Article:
Lady Margaret made her entrance, there was no hiding the unhappiness on her face, no doubt due to the loss of her dress. The soldiers made her carriage ready. The soldiers themselves, did not seem like a cheerful lot either. Some of them seemed most unhappy to be taking orders from Sir Conrad. As all of this was going on, an old woman hobbled in the direction of Sir Conrad, surprised, turned to face her. She spoke.
"Poor lord Conrad,
Cursed you be,
I see an early death for you,
beneath a tree"
Conrad retorted with, "For you, not me, Hag!" as a look of fury contorted his face for a moment.
"Take her to a tree and hang her," He ordered his men.
As his men came over, we glanced at each other. Hanging the bandit was one thing, but an old woman...Randulf stepped up to Sir Conrad and pleaded with him to reconsider.
"She is old and simple and doesn't understand what she is saying," he said.
Conrad looked at Randulf for a long moment and we held our breath.
"Take her," Said Conrad. "And keep her under control."
Conrad ordered his men to release the old woman to us. It was now that Osric made an appearance. It was clear that the old woman was about to repeat what she had already said, but Osric leaned over and spoke in her ear. She seemed to calm down and fell silent after this. We, along with Osric accompanied the old woman back to her home.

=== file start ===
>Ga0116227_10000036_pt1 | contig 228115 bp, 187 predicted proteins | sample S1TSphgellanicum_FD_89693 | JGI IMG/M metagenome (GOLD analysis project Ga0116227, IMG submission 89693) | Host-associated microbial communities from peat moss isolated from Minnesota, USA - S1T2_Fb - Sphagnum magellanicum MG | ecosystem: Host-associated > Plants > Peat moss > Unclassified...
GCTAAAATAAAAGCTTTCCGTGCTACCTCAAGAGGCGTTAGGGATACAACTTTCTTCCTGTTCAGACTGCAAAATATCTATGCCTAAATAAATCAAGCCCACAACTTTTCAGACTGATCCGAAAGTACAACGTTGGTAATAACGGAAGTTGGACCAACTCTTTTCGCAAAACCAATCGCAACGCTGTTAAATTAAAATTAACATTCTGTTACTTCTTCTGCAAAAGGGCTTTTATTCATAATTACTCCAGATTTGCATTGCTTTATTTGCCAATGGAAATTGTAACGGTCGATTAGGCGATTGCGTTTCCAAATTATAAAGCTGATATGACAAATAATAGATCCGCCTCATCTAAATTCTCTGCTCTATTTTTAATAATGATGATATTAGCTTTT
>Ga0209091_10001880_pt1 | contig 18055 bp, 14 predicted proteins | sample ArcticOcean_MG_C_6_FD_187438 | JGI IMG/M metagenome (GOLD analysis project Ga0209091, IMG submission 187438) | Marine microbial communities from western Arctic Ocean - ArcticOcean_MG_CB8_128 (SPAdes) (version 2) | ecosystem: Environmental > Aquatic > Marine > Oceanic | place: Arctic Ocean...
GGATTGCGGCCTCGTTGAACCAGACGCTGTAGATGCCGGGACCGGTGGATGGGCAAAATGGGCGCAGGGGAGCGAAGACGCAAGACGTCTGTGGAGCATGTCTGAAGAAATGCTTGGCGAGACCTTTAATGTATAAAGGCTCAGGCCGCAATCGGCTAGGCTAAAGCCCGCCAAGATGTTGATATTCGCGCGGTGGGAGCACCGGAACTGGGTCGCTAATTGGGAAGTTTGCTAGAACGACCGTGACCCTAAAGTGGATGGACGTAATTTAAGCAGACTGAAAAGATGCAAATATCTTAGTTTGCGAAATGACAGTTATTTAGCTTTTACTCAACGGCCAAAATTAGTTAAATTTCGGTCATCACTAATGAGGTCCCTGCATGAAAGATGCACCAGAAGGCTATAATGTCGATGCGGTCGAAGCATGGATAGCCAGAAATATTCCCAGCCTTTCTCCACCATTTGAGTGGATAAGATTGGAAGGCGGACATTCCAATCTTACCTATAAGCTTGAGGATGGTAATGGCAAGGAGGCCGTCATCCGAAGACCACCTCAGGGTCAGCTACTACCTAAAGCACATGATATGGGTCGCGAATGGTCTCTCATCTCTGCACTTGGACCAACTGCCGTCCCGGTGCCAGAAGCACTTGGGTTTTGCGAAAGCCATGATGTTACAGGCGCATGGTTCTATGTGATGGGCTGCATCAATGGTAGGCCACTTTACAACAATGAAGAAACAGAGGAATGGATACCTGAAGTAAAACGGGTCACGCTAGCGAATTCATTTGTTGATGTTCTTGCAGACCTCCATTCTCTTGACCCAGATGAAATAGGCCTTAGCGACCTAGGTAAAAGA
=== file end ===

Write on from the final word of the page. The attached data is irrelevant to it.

"I was just speaking the truth," she insisted along the way.
Osric seemed to have the ear of the old woman and we asked if he played an important role in Knavesmire. Osric replied that he occasionally advised Sir Clugney on 'spiritual matters' from time to time and nothing more.
Upon our return to the inn, Sir Conrad had mounted his horse and was preparing to lead the newly gathered procession.
Before leaving, Conrad turned to Clugney and loudly ordered him to, "Sweep the area for the gown. Don't bother coming back without it."
With that the procession headed west on the road for Hexham and a relaxing calmness settled upon Knavesmire upon their exit.
Into the lair of the Crow Folk
Only the smallest retinue, that of Sir Clugney had not departed. They were a shambolic, run-down looking band of men, their threadbare and faded liveries had seen better days.
Sir Clugney ordered his men to pack up as they're going home. They had no intention of obeying Sir Conrad's orders.